The Leeds Women’s Collective sets-up female grad students for success.
For women, business school has come a long way. Once primarily a boys-club culture, it was only a decade ago that Harvard Business School gave itself what it called a “gender makeover,” creating a more supportive, empowering environment to foster women’s success; other schools followed suit.
At the Leeds School of Business, Dean Sharon Matusik says they continue to nurture a culture that empowers women and helps graduates achieve better outcomes.
“Our commitment to women leaders is central to who we are at Leeds. One of our main initiatives is End the Gap, working toward gender parity in business education and inspiring women to lead. We’ve made good progress but still have a way to go toward achieving complete parity,” says Dean Sharon Matusik, the first-ever woman dean at Leeds.
One of many programs that is inspiring women’s success at Leeds is the Women’s Collective Forum to End the Gap—an annual event that welcomes incoming graduate students into the powerful women’s community at the school. This April, 60 participants got to know the dean, female faculty, staff, current students, alumnae, corporate partners and board members in a unique webinar experience.
For them, it was a one-of-a-kind chance to meet their peers, kick-start relationships and build their networks before starting school. In fact, Kristi Ryujin, the associate dean of Graduate Programs, informed them that the women they met through the webinar would likely serve as lifelines throughout the program and beyond.
Between TED-style talks from CEOs and faculty, frank conversations with students and alumnae, and networking breakout sessions, a recurring theme of support and community ruled the day.
“Feel confident. Don’t waste six months of your program feeling like you’re not as qualified as your peers. You have earned it. You are prepared, and you belong here,” said Kendall Carroll (MBA’19), a former high school teacher turned product marketing manager.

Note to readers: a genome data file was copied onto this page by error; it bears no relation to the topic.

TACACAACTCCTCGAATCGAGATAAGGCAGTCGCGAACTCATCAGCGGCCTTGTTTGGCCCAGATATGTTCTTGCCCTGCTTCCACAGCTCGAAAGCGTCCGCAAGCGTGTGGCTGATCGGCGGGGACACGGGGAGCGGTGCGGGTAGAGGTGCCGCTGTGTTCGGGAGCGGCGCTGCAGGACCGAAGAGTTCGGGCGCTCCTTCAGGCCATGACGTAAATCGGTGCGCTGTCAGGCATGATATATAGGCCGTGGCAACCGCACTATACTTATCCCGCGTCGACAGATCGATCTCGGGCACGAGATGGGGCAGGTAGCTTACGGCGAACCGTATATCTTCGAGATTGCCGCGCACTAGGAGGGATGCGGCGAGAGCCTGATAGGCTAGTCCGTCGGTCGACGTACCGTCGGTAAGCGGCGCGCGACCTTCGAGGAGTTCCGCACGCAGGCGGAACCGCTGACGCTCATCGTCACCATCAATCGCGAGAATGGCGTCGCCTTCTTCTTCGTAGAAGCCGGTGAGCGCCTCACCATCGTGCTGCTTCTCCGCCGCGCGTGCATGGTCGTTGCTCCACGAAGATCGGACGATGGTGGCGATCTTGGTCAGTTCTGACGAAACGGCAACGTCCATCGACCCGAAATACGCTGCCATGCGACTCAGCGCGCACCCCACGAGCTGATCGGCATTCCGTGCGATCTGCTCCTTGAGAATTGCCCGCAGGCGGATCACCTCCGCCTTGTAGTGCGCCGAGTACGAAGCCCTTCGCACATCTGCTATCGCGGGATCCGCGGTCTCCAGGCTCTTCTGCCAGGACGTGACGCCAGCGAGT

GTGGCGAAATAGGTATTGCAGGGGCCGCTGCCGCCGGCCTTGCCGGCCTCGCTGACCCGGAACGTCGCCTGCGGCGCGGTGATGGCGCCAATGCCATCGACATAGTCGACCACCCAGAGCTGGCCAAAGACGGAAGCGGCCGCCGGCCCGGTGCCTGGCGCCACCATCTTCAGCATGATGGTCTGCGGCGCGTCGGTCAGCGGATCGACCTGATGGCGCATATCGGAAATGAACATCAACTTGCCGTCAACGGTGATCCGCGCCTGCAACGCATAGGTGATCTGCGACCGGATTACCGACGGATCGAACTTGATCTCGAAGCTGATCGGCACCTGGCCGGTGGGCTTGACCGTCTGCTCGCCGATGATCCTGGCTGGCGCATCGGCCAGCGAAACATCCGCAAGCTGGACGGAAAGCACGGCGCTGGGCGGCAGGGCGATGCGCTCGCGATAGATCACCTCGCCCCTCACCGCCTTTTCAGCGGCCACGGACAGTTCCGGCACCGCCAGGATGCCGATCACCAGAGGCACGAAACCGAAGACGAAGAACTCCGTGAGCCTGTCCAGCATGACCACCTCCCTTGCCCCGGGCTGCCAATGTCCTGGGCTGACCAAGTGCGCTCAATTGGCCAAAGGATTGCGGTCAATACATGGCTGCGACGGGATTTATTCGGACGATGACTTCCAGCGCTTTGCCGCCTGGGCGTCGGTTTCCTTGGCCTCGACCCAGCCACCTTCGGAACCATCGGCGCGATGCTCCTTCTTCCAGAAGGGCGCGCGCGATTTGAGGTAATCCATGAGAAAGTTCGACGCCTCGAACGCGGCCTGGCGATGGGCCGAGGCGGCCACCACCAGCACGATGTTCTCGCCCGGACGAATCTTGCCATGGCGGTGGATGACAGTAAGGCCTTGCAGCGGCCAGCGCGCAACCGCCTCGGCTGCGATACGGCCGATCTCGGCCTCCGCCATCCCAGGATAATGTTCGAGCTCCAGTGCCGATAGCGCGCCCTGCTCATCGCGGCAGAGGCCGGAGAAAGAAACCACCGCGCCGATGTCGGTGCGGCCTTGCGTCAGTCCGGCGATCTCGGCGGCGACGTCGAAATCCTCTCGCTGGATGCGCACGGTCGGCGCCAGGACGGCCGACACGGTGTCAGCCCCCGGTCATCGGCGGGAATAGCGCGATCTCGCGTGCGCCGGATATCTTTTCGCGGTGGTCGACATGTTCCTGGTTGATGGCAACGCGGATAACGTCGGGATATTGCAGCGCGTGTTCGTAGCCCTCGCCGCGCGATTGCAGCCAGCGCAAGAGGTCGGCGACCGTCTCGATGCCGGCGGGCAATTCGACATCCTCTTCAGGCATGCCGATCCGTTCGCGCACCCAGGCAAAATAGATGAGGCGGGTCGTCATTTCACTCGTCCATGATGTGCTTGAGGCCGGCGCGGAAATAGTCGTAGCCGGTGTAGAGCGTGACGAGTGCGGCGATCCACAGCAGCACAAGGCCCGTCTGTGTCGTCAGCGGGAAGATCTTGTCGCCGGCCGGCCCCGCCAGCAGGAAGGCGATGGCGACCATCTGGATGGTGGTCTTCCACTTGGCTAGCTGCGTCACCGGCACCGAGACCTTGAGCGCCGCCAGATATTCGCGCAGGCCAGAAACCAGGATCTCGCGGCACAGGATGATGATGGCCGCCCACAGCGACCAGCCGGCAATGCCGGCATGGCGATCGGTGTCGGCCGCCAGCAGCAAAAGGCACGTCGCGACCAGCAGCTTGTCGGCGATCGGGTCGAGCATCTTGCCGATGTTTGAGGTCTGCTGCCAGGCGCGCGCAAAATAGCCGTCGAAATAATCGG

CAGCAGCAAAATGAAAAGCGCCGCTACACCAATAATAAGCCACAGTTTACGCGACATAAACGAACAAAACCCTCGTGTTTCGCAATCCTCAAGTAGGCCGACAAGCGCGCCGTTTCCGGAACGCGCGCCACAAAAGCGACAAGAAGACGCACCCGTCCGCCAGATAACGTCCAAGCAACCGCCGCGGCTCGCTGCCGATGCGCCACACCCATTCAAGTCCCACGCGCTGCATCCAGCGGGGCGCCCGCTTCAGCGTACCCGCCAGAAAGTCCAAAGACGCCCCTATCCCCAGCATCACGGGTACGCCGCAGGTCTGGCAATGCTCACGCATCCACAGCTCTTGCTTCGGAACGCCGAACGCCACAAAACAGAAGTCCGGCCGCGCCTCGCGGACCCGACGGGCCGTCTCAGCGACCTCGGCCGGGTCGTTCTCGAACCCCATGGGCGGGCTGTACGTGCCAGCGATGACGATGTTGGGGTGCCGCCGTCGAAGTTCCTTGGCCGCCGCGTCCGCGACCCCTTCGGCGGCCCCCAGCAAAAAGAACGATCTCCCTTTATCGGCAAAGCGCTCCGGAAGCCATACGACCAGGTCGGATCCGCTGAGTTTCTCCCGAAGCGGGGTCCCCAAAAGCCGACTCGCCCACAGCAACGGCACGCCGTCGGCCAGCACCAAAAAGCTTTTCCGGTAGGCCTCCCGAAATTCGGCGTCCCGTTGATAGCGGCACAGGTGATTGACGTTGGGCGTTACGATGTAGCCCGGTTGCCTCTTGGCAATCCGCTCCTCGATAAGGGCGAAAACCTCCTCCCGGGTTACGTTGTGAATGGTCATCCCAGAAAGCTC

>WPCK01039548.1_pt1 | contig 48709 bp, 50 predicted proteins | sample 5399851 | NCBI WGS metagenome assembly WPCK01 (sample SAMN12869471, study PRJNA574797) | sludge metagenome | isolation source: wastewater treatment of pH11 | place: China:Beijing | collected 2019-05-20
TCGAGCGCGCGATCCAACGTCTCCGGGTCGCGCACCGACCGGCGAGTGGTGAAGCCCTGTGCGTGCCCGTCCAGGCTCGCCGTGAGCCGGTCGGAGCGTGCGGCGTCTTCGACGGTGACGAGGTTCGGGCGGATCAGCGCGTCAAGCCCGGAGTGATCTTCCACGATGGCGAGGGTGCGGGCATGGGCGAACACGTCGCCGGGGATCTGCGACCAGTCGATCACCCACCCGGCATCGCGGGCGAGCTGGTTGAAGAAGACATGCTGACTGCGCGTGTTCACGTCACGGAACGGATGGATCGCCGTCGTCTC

More than a dozen current students and alumnae described a unique, supportive environment for women at Leeds.
In the spirit of mentoring future women leaders, Jane Miller, founder of Jane Knows, CEO of Lily’s Sweets and a Leeds board member, spoke on leadership. She recommended women give themselves permission to take off their “superwoman cape.”
“Let go of feeling like you have to have all the answers all the time; don’t be afraid to be vulnerable and show your humanity—these are characteristics of a great leader,” said Miller.
Other executives who shared advice came from Accenture, Smith Capital Investors, Google, Techstars, Deloitte, Leopard Communications, Metal Trading Corp., Crocs and Phillips 66.
Ellen Balaguer, chair of the Leeds Advisory Board and retired global managing director of Accenture, promised women 100% support from Leeds’ senior leaders.
“You will find a great a home professionally and personally at Leeds, and we will help you take the next step in your careers,” said Balaguer.
Christina Lacerenza, a professor of organizational behavior and researcher on gender and race, described the great power in having “a pack of women by your side to support you.”
“How can you turn your aspirational dreams to reality? The women at this event are going to help get you there. We’re going to help get each other there,” said Lacerenza. “You’re here to become a fearless leader who will shatter glass ceilings and reach down to others and say, ‘Come on up, the view is amazing from here.’”
Once underestimated and underrepresented, women today are finding supportive communities and cultures designed to ensure their success at school and beyond. As the population of female graduate students and alumnae continues to rise, they are better positioned than ever before to transform the face of business.